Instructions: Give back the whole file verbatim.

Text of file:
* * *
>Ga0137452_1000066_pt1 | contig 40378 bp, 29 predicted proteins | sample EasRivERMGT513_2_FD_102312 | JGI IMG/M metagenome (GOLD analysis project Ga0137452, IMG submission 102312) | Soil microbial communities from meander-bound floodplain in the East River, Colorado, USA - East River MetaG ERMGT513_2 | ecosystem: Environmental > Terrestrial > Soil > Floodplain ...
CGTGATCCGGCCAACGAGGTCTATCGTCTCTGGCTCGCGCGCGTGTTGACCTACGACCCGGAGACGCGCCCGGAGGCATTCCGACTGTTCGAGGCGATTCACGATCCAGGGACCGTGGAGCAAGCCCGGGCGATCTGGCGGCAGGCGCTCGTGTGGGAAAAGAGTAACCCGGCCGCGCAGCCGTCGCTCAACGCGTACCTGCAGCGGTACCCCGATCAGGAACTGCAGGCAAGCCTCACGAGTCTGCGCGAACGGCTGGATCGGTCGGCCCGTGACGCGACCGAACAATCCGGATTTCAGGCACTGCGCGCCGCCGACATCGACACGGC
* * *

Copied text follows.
>Ga0137452_1000066_pt1 | contig 40378 bp, 29 predicted proteins | sample EasRivERMGT513_2_FD_102312 | JGI IMG/M metagenome (GOLD analysis project Ga0137452, IMG submission 102312) | Soil microbial communities from meander-bound floodplain in the East River, Colorado, USA - East River MetaG ERMGT513_2 | ecosystem: Environmental > Terrestrial > Soil > Floodplain ...
CGTGATCCGGCCAACGAGGTCTATCGTCTCTGGCTCGCGCGCGTGTTGACCTACGACCCGGAGACGCGCCCGGAGGCATTCCGACTGTTCGAGGCGATTCACGATCCAGGGACCGTGGAGCAAGCCCGGGCGATCTGGCGGCAGGCGCTCGTGTGGGAAAAGAGTAACCCGGCCGCGCAGCCGTCGCTCAACGCGTACCTGCAGCGGTACCCCGATCAGGAACTGCAGGCAAGCCTCACGAGTCTGCGCGAACGGCTGGATCGGTCGGCCCGTGACGCGACCGAACAATCCGGATTTCAGGCACTGCGCGCCGCCGACATCGACACGGC